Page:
We've now reached the User layer in our Layered Security series. This article is part one of two, because there's a lot going on with this layer.
If you haven’t been following this series, you can catch up by using the link above or by checking out the PDF version, which contains all previous articles.
The User Layer (Part 1)
We’ve finally reached the user layer, which in many ways is the most important and also the most difficult. As mentioned before, 80-90% of the threats to your network can come from internal sources, aka your own users. These threats can occur by accident or, unfortunately, on purpose, but in the end the steps you should take to protect your network are the same.
Education has been a running theme throughout this series. It is particularly important now because, while there are security features at your disposal for this layer (more about them later), there are risks out there that you won’t be able to block completely.
And so you need to turn to your network users and give them the knowledge they need to protect your network. A few good areas to focus on are:
- How to use passwords. The best way to increase users’ knowledge about passwords is to have everyone use a password manager, such as LastPass or 1Password. If this is not practical, there are other things you can do, such as raise awareness about the risks of reusing passwords or writing them down (where they can be seen by anyone).
- Recognizing dangerous emails. We’ve all heard about the risks of phishing and probably received an email or two with a suspicious-looking attachment. But how good are your users at determining if an email is legitimate or not? To brush up on these skills, you can take Fortinet’s Trick or Treat - a Phishing Quiz.
- Being careful about downloading/installing. While AntiVirus (which we’ll be talking about next) can stop a lot of the dangerous files out there, it’s not completely foolproof. Users should think about any files they download and avoid installing unapproved applications.
- If you aren’t using Bluetooth, turn it off. While Bluetooth is convenient, it can also be used as a gateway into your network, so don’t have it turned on if you don't need it.
- Include your computer in your spring cleaning. Users should regularly go through the apps that are on their computers/tablets/smart phones and consider deleting anything that isn’t used.
- Protect computers used to work remotely. Everything that applies to a computer at work also applies to any devices used to work remotely. Users should also be mindful of their surroundings if they are working in a public place and avoid connecting to unsecured WiFi, or letting anyone near by “shoulder surf.”
Because cyber threats are constantly evolving, cyber education is as well. You can find more resources at the end of this article to continue making users aware of the risks that are out there.
Once your users are on board with keeping the network secure, there are still a few FortiGate features you can use as added protection, in case someone tries to do something they shouldn’t.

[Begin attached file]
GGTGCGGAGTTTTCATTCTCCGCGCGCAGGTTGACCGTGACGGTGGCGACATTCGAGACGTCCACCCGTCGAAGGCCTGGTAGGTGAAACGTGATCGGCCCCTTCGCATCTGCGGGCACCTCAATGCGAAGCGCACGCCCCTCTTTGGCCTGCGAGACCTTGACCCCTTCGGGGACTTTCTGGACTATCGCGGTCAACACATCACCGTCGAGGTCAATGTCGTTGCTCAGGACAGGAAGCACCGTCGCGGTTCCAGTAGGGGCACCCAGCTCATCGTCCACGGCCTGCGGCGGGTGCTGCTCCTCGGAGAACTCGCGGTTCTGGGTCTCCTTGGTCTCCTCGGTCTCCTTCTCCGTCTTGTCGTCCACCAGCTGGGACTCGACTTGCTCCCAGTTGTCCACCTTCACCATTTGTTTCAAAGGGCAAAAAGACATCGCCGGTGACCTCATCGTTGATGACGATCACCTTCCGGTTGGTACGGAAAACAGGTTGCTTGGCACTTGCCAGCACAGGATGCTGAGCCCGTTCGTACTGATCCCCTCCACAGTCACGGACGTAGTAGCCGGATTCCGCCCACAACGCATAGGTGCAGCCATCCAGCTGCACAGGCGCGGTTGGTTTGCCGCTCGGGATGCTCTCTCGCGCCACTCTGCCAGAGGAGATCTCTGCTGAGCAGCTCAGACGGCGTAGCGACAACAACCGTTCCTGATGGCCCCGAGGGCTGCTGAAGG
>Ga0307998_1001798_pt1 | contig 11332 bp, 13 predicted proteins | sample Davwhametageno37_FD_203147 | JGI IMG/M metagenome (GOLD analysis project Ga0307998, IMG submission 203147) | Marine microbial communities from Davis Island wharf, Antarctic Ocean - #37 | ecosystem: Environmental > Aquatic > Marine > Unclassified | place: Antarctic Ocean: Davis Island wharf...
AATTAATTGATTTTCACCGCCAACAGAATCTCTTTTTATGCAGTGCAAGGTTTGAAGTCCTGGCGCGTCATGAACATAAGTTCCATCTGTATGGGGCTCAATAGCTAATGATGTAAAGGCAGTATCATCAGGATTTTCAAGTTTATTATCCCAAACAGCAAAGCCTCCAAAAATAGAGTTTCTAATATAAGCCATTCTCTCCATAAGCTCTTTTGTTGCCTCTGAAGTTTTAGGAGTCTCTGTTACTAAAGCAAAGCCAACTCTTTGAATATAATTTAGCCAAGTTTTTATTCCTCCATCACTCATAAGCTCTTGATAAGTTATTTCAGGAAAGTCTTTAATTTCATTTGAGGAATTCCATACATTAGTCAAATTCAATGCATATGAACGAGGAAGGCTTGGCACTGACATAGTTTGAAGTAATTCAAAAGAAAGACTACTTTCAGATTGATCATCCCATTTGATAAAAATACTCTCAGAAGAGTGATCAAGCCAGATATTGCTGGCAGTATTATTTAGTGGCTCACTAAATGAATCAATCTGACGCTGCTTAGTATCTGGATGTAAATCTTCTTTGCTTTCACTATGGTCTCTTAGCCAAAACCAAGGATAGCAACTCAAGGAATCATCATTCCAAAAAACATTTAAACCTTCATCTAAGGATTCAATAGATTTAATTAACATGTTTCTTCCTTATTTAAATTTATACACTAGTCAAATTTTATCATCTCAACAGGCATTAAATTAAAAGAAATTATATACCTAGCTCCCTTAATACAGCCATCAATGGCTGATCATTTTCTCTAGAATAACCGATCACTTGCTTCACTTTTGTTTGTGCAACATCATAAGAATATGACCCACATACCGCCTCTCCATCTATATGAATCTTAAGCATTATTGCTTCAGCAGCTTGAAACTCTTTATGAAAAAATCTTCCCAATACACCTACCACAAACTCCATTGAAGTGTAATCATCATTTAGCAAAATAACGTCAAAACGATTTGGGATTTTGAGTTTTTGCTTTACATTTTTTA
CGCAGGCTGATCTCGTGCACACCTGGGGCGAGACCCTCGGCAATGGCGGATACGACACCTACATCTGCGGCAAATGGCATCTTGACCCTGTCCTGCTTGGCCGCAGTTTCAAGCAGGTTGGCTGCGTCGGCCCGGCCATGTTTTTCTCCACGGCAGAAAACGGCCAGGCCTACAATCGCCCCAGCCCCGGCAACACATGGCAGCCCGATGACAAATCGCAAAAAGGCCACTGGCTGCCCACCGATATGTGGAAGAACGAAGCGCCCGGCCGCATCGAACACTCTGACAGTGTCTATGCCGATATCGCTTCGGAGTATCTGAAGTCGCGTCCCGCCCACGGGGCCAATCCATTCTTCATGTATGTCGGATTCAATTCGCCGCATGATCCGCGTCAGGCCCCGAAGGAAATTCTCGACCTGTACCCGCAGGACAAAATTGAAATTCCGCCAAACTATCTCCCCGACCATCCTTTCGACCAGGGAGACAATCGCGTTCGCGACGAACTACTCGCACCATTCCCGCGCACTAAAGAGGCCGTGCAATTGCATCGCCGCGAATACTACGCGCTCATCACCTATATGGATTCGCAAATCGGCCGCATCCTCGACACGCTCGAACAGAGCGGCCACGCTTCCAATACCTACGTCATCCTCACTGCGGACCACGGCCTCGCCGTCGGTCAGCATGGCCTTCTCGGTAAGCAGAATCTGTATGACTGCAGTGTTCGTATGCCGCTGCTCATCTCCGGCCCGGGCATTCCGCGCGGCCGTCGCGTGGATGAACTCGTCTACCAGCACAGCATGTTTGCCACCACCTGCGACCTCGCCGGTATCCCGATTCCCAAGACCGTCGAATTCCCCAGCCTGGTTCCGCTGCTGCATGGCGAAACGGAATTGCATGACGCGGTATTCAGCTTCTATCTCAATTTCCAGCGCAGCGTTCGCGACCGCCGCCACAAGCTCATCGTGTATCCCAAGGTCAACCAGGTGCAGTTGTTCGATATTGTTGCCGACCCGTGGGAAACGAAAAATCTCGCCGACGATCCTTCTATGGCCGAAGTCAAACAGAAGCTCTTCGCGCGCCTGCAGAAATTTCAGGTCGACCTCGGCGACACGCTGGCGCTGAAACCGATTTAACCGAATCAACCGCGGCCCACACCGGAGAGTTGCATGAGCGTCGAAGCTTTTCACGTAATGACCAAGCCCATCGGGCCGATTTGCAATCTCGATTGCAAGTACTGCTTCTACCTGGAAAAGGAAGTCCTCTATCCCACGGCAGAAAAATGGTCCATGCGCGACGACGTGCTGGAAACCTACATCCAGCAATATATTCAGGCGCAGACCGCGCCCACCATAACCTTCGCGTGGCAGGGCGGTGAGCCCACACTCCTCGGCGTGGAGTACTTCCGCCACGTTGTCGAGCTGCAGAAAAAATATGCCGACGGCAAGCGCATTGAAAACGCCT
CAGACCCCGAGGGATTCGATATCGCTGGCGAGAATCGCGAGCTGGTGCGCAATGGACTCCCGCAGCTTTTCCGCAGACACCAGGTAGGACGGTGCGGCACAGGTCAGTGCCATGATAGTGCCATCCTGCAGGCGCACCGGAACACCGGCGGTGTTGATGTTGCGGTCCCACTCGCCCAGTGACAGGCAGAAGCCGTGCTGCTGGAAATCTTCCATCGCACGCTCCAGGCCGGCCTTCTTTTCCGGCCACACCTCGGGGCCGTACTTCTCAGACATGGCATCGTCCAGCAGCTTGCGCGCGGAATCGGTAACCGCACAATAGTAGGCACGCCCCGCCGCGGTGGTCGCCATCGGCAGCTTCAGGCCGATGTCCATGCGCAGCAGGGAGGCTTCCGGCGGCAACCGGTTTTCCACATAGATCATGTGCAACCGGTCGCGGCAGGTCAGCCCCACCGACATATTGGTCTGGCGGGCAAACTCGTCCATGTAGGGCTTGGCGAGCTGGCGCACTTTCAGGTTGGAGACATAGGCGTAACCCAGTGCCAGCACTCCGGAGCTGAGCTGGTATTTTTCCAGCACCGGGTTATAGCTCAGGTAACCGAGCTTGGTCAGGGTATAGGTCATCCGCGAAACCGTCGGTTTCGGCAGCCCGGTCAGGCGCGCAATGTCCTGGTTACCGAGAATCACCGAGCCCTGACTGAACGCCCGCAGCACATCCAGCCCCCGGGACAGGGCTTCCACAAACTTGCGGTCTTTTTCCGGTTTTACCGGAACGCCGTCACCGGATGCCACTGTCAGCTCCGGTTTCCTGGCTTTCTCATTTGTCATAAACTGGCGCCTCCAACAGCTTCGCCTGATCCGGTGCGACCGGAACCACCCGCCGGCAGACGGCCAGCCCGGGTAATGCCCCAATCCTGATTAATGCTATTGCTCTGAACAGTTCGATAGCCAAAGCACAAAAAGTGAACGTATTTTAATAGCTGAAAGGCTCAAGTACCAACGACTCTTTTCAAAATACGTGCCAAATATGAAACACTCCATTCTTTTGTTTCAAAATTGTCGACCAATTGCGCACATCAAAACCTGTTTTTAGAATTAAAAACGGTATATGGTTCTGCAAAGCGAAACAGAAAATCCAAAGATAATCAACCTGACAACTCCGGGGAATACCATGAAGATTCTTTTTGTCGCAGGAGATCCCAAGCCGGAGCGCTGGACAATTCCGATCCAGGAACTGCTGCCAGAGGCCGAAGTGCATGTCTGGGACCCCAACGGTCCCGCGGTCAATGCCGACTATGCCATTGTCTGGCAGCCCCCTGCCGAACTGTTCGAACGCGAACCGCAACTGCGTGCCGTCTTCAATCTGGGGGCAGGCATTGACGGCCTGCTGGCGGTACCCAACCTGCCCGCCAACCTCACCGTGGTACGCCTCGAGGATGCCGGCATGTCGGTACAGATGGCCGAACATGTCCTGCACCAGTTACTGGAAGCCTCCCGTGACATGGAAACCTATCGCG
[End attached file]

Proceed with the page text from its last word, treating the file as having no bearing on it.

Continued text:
AntiVirus - the simplest security feature
While viruses come from external sources, they are still a risk for the user layer since users are often the ones downloading or opening the wrong files, and letting viruses loose in the network.
The beauty of AntiVirus is that once you have a subscription, you can turn it on and let the FortiGuard team do all the work. FortiGuard neutralizes an average of 14,000 malware programs per minute and adding 550,000 new and updated definitions per week, so you can rest assured that you are in good hands.
There are a few extra options available that work with AV. You can use sandboxing, either with a FortiSandbox or FortiCloud Sandboxing, to send suspicious files for inspection before allowing them on your network.
When using AntiVirus, you should be using full SSL inspection to make sure encrypted traffic is getting scanned. For more about this, check out the SysAdmin Note Why you should use SSL inspection.
Finally, if you ever want to test your AV, remember to head over to www.eicar.org, where you can find a number of anti malware testfiles that you can safely download.
Unlike AntiVirus, web filtering is a feature that requires more fine-tuning. Before you get started though, there is a key decision about how to approach web filtering: if you want to use the FortiGuard categories for web sites, or block sites on an individual basis using URL filtering (keep in mind that the two approaches can also be used together).
Categories vs URL filters
To help decide whether you should be using FortiGuard categories, where types of websites are grouped together, or URL filters, where each domain is dealt with separately, try taking this quick quiz:
- How many sites do you wish to block/monitor?
- 20 or less
- What types of websites do you wish to block?
- I want to block a specific type(s) of sites (e.g. social media)
- Instead of blocking a type of sites, I want to block specific, individual sites
- How do you connect to the FortiGate?
- Using the GUI/web-based manager
- Using the CLI
ToIf you answered mostly A, considering trying out the FortiGuard Categories. If you answered mostly B, then give URL filters a try.
Once you've decided which approach to take, here's a recipe for each method to help get you started.
- FortiGate Security Profiles Handbook 5.2 | 5.0
- How Can I Protect Against Social Engineering Hacks?
- Social Engineering: Concepts and Solutions